As promised in my previous post about Amboseli here is one dedicated to the elephants of Amboseli National Park.
Amboseli is home to about 1200 (2011 figure, down from 1,600 in 2008 due to severe drought and poaching) elephants. The population is Amboseli is among the most studied in the world. I have always been fascinated by elephants but what got me interested in the elephants of Amboseli was a BBC documentary titled Echo the Unforgettable Elephant.
At the age of 23 Echo became the matriarch of her family and in 1973 she was fitted with a radio collar and thus begun the study of her life. She was named Echo because of the sounds her collar was making. She was an exceptional matriarch, in her lifetime she saw one daughter murdered and rescued another from a kidnapper. She helped her son fight back from a crippling illness and even fostered her orphaned grandson. Echo died in 2009 but her memory and legacy live on.
The elephant population in Amboseli includes 58 families and close to 300 independent adult males. Families are led by matriarchs who are generally the oldest and largest adult female members.
Families consist of one or more related adult females and their immature offspring.
When elephant families come together they are termed a bond group. Like the family, bond group membership is also usually determined by genetic relatedness. The next social level is a clan. Clans are defined as families who share the same dry season home range, when resources are scare they share the same foraging area.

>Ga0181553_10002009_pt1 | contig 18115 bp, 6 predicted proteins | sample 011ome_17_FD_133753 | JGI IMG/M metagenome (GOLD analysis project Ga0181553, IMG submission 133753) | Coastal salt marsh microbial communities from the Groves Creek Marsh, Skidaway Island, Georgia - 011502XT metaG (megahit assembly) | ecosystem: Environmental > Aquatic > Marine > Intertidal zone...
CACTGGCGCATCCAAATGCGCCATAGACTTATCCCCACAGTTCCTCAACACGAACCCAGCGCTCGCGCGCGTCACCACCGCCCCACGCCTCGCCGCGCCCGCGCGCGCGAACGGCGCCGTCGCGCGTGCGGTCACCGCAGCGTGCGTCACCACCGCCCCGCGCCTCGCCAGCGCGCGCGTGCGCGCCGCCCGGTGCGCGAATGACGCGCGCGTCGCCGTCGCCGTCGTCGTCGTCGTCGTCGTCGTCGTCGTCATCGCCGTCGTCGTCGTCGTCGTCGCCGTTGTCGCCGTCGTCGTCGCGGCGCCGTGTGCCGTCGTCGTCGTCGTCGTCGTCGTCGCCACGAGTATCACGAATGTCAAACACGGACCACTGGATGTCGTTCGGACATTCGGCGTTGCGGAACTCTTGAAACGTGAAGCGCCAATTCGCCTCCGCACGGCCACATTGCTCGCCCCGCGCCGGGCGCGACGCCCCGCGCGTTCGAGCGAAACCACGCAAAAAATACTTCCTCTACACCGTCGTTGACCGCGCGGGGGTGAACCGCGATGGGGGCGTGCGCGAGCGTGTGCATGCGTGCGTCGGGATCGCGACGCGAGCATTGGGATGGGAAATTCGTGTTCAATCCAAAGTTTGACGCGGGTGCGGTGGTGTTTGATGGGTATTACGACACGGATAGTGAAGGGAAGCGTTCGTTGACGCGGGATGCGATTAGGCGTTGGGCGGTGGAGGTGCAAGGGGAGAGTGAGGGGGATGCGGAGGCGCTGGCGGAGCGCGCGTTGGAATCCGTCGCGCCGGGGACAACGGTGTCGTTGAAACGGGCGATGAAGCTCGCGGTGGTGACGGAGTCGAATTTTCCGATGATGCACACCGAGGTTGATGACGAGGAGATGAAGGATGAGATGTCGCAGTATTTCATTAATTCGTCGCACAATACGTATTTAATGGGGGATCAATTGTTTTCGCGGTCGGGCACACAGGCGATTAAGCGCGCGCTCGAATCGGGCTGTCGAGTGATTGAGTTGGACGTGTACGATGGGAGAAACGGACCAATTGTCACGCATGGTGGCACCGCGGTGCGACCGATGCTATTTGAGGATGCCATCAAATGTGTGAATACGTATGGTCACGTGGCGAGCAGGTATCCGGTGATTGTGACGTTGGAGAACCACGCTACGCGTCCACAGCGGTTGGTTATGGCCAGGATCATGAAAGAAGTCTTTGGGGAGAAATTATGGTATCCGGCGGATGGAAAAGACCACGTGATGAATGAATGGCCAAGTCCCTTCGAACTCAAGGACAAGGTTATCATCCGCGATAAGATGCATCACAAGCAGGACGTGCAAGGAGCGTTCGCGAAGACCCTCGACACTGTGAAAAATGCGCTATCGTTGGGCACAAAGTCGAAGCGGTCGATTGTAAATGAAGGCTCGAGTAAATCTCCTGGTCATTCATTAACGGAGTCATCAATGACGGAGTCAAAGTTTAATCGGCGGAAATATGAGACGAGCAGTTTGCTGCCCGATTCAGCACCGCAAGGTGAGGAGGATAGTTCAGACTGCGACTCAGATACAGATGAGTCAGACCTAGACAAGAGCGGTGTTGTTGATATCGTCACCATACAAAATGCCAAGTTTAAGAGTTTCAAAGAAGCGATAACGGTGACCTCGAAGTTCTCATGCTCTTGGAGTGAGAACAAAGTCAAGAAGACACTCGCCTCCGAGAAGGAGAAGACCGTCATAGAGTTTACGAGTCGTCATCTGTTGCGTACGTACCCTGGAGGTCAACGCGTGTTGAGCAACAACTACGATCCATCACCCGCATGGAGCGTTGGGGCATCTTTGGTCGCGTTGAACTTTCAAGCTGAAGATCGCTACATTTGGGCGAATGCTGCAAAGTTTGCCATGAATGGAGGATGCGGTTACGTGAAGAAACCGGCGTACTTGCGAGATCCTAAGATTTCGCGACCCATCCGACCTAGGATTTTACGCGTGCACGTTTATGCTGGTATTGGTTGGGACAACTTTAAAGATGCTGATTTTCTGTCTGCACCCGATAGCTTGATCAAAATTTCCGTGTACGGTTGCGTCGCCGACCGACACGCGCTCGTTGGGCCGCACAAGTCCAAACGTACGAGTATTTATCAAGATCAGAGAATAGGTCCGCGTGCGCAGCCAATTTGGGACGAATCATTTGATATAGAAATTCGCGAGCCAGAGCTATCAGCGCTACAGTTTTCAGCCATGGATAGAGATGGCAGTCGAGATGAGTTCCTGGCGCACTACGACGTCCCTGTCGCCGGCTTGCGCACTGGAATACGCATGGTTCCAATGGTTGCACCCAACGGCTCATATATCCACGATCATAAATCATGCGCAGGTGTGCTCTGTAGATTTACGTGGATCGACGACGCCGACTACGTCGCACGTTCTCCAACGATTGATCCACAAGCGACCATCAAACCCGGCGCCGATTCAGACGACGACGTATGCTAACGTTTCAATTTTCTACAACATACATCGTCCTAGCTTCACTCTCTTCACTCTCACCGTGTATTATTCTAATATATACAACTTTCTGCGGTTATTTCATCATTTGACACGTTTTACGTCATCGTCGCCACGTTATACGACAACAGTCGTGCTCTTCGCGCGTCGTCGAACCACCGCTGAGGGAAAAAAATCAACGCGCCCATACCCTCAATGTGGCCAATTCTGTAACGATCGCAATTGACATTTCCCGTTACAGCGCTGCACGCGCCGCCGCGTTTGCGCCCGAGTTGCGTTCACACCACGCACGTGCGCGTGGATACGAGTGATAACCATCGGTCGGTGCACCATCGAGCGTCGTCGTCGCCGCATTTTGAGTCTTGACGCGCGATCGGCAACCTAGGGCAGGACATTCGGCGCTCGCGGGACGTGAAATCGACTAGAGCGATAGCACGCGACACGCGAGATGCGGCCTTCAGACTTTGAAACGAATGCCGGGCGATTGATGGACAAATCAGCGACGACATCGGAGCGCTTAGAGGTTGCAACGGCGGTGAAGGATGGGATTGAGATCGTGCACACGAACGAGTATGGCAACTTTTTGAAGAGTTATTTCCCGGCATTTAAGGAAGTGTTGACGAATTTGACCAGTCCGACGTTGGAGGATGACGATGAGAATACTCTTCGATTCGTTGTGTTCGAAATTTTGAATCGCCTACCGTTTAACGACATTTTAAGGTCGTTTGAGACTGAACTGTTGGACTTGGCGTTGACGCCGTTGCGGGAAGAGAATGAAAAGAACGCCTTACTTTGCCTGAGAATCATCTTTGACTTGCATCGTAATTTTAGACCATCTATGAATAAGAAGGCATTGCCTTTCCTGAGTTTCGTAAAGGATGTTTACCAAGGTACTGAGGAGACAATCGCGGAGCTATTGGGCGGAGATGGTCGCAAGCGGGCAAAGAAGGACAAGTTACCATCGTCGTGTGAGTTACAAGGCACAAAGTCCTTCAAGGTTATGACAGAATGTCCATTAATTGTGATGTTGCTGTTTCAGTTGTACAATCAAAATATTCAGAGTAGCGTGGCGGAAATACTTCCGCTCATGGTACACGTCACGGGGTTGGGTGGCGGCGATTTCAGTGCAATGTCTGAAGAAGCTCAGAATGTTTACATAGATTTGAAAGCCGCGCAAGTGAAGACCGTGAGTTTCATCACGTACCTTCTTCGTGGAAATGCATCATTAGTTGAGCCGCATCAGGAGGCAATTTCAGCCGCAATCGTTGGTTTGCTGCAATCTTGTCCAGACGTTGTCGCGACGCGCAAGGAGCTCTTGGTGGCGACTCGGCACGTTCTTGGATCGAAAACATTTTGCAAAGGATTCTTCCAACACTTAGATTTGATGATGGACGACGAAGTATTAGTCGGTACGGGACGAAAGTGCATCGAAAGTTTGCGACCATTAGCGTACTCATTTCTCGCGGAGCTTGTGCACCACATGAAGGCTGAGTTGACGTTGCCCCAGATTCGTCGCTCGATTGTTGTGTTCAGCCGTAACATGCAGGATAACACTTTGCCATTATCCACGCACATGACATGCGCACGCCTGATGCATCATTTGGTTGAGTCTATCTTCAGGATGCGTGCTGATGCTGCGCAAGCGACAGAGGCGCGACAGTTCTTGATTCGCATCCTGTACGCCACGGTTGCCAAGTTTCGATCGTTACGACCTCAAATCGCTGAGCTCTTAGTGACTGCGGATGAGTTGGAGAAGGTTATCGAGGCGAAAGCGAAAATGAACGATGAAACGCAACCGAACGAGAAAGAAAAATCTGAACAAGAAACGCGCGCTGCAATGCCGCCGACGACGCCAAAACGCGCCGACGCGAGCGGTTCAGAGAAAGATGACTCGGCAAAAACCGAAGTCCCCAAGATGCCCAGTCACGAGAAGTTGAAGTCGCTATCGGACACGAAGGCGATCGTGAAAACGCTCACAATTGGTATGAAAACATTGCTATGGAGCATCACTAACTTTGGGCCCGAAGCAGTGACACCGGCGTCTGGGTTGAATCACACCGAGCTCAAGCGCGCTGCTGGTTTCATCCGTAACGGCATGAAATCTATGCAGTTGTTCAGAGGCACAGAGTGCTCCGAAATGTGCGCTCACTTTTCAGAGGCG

Elephants have the longest gestation period of any mammal; the average period is 640 to 660 days. At birth calves weigh about 120 kg.
New-born calves may consume 11.4 litres of milk a day. As a minimum, the African elephant calf is entirely dependent (emotionally and physically) on his/her mother for three to five years.
Females spend their entire lives in their family but males depart from their natal family anywhere from 9 to 18 years of age – a process that can take anywhere from 1 to 4 years.
Independent males are often seen in small, all-male groups and they form lasting friendships with certain individuals, although these are looser arrangements than among female elephants.
At an average of 4.8kg the elephant brain is the largest among living and extinct terrestrial mammals. Elephants are very intelligent and studies have shown that elephants can reliably discriminate between two different ethnic groups that differ in the level of threat they represent. Researchers played recordings of human voices from 2 different tribes, the Maasai and the Kamba for elephants at Amboseli National Park in Kenya. All were saying “Look, look over there, a group of elephants is coming.” When the recordings of the Maasai were played the elephants displayed defensive behaviour (Maasais frequently come into conflict with elephants) but when the recording of Kamba were played to elephants they showed no concern.
Elephants are wonderful creatures and Amboseli is one of the best places in Kenya to view them in the wild.
How to get there:
Distance from Nairobi is approximately 270 km via Emali and 280 km via Namanga.
By road: Transfer by road from Nairobi takes approximately 4 hours.
By air: Flight time approximately 30 minutes from Wilson Airport Nairobi.
All info on how much it costs to enter the park can be found here.
Cost per game drive (if staying at Amboseli Serena)Kshs 4500 ($49) per person per game drive
Carry warm clothing if you intend to go for an early morning game drive. The mornings are quite chilly.
This trip was facilitated by Serena hotels as part of a media tour.